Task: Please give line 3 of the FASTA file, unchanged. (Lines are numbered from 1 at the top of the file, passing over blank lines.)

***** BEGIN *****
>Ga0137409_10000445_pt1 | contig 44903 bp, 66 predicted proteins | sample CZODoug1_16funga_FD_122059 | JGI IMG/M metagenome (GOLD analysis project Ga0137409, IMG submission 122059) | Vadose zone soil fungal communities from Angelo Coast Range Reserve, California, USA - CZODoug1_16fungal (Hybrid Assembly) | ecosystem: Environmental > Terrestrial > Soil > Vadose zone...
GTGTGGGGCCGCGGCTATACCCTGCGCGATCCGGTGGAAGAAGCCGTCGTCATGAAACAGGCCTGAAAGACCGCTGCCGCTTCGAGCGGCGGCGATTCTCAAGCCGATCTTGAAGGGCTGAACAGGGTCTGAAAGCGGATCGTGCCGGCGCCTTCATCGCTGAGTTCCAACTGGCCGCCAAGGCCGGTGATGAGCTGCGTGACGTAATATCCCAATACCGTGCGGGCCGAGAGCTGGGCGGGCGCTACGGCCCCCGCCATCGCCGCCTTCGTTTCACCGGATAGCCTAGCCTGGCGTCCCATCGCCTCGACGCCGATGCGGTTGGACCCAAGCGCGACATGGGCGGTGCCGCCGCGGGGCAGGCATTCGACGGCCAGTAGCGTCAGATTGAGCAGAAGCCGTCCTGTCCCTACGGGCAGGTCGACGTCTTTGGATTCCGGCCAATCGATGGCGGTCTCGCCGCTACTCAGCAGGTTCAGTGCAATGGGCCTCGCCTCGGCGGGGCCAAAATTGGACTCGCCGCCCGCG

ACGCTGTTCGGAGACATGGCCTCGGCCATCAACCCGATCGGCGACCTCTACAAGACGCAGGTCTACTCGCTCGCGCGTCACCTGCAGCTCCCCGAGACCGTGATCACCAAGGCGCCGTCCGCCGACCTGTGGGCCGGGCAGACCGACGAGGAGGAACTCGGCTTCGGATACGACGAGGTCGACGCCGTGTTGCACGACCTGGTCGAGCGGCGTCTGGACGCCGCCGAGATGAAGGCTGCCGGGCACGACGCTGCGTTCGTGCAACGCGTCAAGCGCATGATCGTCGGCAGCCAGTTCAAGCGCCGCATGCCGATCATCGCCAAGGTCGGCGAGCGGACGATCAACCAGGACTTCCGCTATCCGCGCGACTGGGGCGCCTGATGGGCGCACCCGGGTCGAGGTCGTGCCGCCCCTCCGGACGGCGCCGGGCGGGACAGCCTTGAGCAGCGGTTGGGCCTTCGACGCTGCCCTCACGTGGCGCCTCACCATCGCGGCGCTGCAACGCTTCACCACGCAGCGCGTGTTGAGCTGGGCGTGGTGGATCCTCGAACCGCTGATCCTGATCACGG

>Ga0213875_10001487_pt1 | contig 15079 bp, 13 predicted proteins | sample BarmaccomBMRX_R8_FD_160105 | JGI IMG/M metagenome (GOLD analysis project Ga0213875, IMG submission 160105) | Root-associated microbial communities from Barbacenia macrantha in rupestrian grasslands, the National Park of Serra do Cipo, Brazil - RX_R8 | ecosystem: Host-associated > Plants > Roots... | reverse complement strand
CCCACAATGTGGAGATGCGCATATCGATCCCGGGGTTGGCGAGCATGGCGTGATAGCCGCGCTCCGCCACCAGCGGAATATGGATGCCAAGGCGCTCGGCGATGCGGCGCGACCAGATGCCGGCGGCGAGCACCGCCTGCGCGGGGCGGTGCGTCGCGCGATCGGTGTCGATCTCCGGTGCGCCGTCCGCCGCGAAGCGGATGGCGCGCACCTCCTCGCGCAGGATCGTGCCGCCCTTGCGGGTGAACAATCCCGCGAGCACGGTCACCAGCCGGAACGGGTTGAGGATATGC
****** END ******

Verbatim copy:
ACGCTGTTCGGAGACATGGCCTCGGCCATCAACCCGATCGGCGACCTCTACAAGACGCAGGTCTACTCGCTCGCGCGTCACCTGCAGCTCCCCGAGACCGTGATCACCAAGGCGCCGTCCGCCGACCTGTGGGCCGGGCAGACCGACGAGGAGGAACTCGGCTTCGGATACGACGAGGTCGACGCCGTGTTGCACGACCTGGTCGAGCGGCGTCTGGACGCCGCCGAGATGAAGGCTGCCGGGCACGACGCTGCGTTCGTGCAACGCGTCAAGCGCATGATCGTCGGCAGCCAGTTCAAGCGCCGCATGCCGATCATCGCCAAGGTCGGCGAGCGGACGATCAACCAGGACTTCCGCTATCCGCGCGACTGGGGCGCCTGATGGGCGCACCCGGGTCGAGGTCGTGCCGCCCCTCCGGACGGCGCCGGGCGGGACAGCCTTGAGCAGCGGTTGGGCCTTCGACGCTGCCCTCACGTGGCGCCTCACCATCGCGGCGCTGCAACGCTTCACCACGCAGCGCGTGTTGAGCTGGGCGTGGTGGATCCTCGAACCGCTGATCCTGATCACGG